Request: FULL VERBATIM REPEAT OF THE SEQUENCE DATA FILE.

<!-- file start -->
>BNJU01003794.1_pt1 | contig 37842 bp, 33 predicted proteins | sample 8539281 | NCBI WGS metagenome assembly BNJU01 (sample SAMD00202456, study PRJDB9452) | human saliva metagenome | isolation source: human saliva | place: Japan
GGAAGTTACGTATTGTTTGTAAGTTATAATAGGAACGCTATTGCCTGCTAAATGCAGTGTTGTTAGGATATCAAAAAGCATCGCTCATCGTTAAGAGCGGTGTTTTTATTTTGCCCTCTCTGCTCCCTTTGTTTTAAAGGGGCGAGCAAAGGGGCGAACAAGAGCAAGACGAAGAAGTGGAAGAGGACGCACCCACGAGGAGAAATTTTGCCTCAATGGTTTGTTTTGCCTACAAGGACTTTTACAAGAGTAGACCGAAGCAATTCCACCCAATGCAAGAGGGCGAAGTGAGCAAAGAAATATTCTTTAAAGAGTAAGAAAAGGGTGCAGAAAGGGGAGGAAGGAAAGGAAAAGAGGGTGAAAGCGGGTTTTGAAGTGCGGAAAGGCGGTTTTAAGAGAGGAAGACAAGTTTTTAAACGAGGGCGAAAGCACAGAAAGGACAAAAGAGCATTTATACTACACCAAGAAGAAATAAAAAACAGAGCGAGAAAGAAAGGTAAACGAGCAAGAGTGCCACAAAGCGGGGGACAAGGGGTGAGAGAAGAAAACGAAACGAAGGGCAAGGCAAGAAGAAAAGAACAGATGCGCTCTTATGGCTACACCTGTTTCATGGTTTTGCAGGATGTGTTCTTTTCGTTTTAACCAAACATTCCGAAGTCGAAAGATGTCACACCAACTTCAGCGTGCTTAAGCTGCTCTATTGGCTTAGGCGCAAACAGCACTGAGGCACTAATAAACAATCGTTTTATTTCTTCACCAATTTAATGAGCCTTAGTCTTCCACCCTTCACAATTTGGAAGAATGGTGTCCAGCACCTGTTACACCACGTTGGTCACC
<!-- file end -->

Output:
>BNJU01003794.1_pt1 | contig 37842 bp, 33 predicted proteins | sample 8539281 | NCBI WGS metagenome assembly BNJU01 (sample SAMD00202456, study PRJDB9452) | human saliva metagenome | isolation source: human saliva | place: Japan
GGAAGTTACGTATTGTTTGTAAGTTATAATAGGAACGCTATTGCCTGCTAAATGCAGTGTTGTTAGGATATCAAAAAGCATCGCTCATCGTTAAGAGCGGTGTTTTTATTTTGCCCTCTCTGCTCCCTTTGTTTTAAAGGGGCGAGCAAAGGGGCGAACAAGAGCAAGACGAAGAAGTGGAAGAGGACGCACCCACGAGGAGAAATTTTGCCTCAATGGTTTGTTTTGCCTACAAGGACTTTTACAAGAGTAGACCGAAGCAATTCCACCCAATGCAAGAGGGCGAAGTGAGCAAAGAAATATTCTTTAAAGAGTAAGAAAAGGGTGCAGAAAGGGGAGGAAGGAAAGGAAAAGAGGGTGAAAGCGGGTTTTGAAGTGCGGAAAGGCGGTTTTAAGAGAGGAAGACAAGTTTTTAAACGAGGGCGAAAGCACAGAAAGGACAAAAGAGCATTTATACTACACCAAGAAGAAATAAAAAACAGAGCGAGAAAGAAAGGTAAACGAGCAAGAGTGCCACAAAGCGGGGGACAAGGGGTGAGAGAAGAAAACGAAACGAAGGGCAAGGCAAGAAGAAAAGAACAGATGCGCTCTTATGGCTACACCTGTTTCATGGTTTTGCAGGATGTGTTCTTTTCGTTTTAACCAAACATTCCGAAGTCGAAAGATGTCACACCAACTTCAGCGTGCTTAAGCTGCTCTATTGGCTTAGGCGCAAACAGCACTGAGGCACTAATAAACAATCGTTTTATTTCTTCACCAATTTAATGAGCCTTAGTCTTCCACCCTTCACAATTTGGAAGAATGGTGTCCAGCACCTGTTACACCACGTTGGTCACC